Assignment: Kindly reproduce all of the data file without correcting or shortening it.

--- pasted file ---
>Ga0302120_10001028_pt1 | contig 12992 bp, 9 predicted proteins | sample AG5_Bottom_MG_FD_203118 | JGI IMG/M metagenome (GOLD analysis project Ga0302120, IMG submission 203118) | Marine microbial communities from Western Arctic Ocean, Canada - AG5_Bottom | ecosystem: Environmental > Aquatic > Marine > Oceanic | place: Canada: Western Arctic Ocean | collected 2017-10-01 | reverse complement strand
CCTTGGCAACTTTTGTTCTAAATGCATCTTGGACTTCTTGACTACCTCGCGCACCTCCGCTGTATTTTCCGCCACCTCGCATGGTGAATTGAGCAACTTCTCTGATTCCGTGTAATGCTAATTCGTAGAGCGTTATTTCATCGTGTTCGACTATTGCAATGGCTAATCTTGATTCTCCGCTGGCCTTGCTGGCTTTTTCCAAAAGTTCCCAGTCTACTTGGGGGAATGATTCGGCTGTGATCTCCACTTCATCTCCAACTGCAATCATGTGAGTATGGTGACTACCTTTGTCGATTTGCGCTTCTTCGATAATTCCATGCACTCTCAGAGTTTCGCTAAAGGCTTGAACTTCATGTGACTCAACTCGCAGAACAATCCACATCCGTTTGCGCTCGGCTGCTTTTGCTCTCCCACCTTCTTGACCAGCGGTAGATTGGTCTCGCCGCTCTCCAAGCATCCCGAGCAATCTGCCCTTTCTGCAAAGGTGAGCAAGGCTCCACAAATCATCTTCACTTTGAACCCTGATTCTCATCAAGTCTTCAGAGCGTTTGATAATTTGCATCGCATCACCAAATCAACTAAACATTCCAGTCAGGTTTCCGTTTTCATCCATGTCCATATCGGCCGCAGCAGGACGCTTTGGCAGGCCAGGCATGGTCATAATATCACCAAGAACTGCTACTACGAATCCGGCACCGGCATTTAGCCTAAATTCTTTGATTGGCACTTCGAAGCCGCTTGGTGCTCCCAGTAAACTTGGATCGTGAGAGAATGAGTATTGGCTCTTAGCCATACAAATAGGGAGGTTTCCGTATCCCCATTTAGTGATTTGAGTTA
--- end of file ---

>Ga0302120_10001028_pt1 | contig 12992 bp, 9 predicted proteins | sample AG5_Bottom_MG_FD_203118 | JGI IMG/M metagenome (GOLD analysis project Ga0302120, IMG submission 203118) | Marine microbial communities from Western Arctic Ocean, Canada - AG5_Bottom | ecosystem: Environmental > Aquatic > Marine > Oceanic | place: Canada: Western Arctic Ocean | collected 2017-10-01 | reverse complement strand
CCTTGGCAACTTTTGTTCTAAATGCATCTTGGACTTCTTGACTACCTCGCGCACCTCCGCTGTATTTTCCGCCACCTCGCATGGTGAATTGAGCAACTTCTCTGATTCCGTGTAATGCTAATTCGTAGAGCGTTATTTCATCGTGTTCGACTATTGCAATGGCTAATCTTGATTCTCCGCTGGCCTTGCTGGCTTTTTCCAAAAGTTCCCAGTCTACTTGGGGGAATGATTCGGCTGTGATCTCCACTTCATCTCCAACTGCAATCATGTGAGTATGGTGACTACCTTTGTCGATTTGCGCTTCTTCGATAATTCCATGCACTCTCAGAGTTTCGCTAAAGGCTTGAACTTCATGTGACTCAACTCGCAGAACAATCCACATCCGTTTGCGCTCGGCTGCTTTTGCTCTCCCACCTTCTTGACCAGCGGTAGATTGGTCTCGCCGCTCTCCAAGCATCCCGAGCAATCTGCCCTTTCTGCAAAGGTGAGCAAGGCTCCACAAATCATCTTCACTTTGAACCCTGATTCTCATCAAGTCTTCAGAGCGTTTGATAATTTGCATCGCATCACCAAATCAACTAAACATTCCAGTCAGGTTTCCGTTTTCATCCATGTCCATATCGGCCGCAGCAGGACGCTTTGGCAGGCCAGGCATGGTCATAATATCACCAAGAACTGCTACTACGAATCCGGCACCGGCATTTAGCCTAAATTCTTTGATTGGCACTTCGAAGCCGCTTGGTGCTCCCAGTAAACTTGGATCGTGAGAGAATGAGTATTGGCTCTTAGCCATACAAATAGGGAGGTTTCCGTATCCCCATTTAGTGATTTGAGTTA